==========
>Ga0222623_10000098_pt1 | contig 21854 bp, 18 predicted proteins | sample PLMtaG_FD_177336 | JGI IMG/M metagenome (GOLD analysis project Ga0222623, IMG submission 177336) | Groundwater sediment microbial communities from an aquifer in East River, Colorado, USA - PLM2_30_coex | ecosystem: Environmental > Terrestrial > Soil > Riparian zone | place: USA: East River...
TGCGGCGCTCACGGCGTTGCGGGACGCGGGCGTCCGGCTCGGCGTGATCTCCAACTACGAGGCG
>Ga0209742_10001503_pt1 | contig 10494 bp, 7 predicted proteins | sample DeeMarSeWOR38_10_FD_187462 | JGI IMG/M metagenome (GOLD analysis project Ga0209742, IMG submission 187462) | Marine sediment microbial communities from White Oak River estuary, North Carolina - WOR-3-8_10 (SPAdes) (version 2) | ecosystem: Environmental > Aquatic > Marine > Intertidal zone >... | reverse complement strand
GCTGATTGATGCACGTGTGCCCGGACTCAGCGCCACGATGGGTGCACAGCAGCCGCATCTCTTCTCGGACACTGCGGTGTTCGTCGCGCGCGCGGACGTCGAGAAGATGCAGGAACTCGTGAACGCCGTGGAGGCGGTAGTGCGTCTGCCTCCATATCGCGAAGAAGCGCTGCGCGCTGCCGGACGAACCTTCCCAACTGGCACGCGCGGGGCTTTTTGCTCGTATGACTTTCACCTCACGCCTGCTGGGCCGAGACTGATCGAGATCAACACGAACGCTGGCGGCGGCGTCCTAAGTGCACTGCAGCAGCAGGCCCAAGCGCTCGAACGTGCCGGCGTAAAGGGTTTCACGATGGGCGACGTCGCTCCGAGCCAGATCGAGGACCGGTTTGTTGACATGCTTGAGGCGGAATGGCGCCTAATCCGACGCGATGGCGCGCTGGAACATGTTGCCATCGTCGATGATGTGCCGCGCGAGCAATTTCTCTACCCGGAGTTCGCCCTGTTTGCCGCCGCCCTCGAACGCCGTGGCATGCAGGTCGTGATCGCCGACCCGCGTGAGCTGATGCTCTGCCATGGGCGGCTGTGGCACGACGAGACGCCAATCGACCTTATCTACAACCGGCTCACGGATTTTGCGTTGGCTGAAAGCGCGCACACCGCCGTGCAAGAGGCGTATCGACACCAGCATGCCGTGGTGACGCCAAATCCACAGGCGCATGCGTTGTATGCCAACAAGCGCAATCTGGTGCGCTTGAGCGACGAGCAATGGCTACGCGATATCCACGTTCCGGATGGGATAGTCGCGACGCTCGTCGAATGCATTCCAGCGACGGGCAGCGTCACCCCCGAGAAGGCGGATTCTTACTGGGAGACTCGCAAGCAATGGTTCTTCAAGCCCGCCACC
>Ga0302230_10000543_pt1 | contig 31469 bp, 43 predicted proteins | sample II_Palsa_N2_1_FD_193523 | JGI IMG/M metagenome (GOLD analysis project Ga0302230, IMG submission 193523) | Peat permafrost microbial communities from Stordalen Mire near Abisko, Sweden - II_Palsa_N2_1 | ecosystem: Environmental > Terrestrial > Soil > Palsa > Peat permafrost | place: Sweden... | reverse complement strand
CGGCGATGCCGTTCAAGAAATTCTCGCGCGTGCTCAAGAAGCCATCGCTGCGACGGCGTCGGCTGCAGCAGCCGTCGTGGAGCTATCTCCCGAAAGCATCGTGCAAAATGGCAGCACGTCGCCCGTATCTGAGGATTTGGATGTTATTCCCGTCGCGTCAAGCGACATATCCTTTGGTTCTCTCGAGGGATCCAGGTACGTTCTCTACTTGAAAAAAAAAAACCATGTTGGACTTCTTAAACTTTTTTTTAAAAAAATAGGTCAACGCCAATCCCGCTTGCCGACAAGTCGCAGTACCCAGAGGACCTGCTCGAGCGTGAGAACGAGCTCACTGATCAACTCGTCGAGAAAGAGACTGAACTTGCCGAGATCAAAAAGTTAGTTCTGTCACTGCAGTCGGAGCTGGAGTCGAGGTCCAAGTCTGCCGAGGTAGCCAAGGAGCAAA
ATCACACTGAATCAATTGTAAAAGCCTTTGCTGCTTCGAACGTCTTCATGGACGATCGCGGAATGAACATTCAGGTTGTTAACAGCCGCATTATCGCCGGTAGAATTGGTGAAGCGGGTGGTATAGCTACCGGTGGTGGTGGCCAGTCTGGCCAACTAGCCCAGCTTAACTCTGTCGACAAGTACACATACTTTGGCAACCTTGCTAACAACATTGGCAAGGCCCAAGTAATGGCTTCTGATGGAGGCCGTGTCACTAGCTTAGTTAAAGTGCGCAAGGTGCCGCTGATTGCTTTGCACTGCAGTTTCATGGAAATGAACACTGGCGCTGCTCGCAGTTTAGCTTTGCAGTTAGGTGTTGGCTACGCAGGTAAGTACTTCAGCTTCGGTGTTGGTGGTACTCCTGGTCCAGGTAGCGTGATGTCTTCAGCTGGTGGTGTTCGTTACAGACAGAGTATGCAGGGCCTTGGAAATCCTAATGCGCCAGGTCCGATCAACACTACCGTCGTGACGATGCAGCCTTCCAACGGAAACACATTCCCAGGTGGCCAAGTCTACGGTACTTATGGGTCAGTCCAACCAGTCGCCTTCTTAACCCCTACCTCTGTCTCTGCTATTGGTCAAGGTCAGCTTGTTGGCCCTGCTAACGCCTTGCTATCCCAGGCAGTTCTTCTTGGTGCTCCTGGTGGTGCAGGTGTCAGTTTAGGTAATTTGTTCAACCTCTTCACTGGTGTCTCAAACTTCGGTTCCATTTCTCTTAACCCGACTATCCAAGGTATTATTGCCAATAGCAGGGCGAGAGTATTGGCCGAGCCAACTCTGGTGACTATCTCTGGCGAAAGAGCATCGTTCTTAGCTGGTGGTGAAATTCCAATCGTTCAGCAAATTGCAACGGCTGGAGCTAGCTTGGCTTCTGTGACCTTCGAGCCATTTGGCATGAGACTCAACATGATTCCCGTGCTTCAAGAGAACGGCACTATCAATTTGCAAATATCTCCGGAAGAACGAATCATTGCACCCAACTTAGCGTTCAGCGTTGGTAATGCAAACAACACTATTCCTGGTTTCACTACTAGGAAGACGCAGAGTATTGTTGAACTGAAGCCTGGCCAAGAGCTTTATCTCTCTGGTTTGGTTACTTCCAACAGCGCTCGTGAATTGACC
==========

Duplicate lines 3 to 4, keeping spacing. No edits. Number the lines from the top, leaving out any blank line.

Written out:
>Ga0209742_10001503_pt1 | contig 10494 bp, 7 predicted proteins | sample DeeMarSeWOR38_10_FD_187462 | JGI IMG/M metagenome (GOLD analysis project Ga0209742, IMG submission 187462) | Marine sediment microbial communities from White Oak River estuary, North Carolina - WOR-3-8_10 (SPAdes) (version 2) | ecosystem: Environmental > Aquatic > Marine > Intertidal zone >... | reverse complement strand
GCTGATTGATGCACGTGTGCCCGGACTCAGCGCCACGATGGGTGCACAGCAGCCGCATCTCTTCTCGGACACTGCGGTGTTCGTCGCGCGCGCGGACGTCGAGAAGATGCAGGAACTCGTGAACGCCGTGGAGGCGGTAGTGCGTCTGCCTCCATATCGCGAAGAAGCGCTGCGCGCTGCCGGACGAACCTTCCCAACTGGCACGCGCGGGGCTTTTTGCTCGTATGACTTTCACCTCACGCCTGCTGGGCCGAGACTGATCGAGATCAACACGAACGCTGGCGGCGGCGTCCTAAGTGCACTGCAGCAGCAGGCCCAAGCGCTCGAACGTGCCGGCGTAAAGGGTTTCACGATGGGCGACGTCGCTCCGAGCCAGATCGAGGACCGGTTTGTTGACATGCTTGAGGCGGAATGGCGCCTAATCCGACGCGATGGCGCGCTGGAACATGTTGCCATCGTCGATGATGTGCCGCGCGAGCAATTTCTCTACCCGGAGTTCGCCCTGTTTGCCGCCGCCCTCGAACGCCGTGGCATGCAGGTCGTGATCGCCGACCCGCGTGAGCTGATGCTCTGCCATGGGCGGCTGTGGCACGACGAGACGCCAATCGACCTTATCTACAACCGGCTCACGGATTTTGCGTTGGCTGAAAGCGCGCACACCGCCGTGCAAGAGGCGTATCGACACCAGCATGCCGTGGTGACGCCAAATCCACAGGCGCATGCGTTGTATGCCAACAAGCGCAATCTGGTGCGCTTGAGCGACGAGCAATGGCTACGCGATATCCACGTTCCGGATGGGATAGTCGCGACGCTCGTCGAATGCATTCCAGCGACGGGCAGCGTCACCCCCGAGAAGGCGGATTCTTACTGGGAGACTCGCAAGCAATGGTTCTTCAAGCCCGCCACC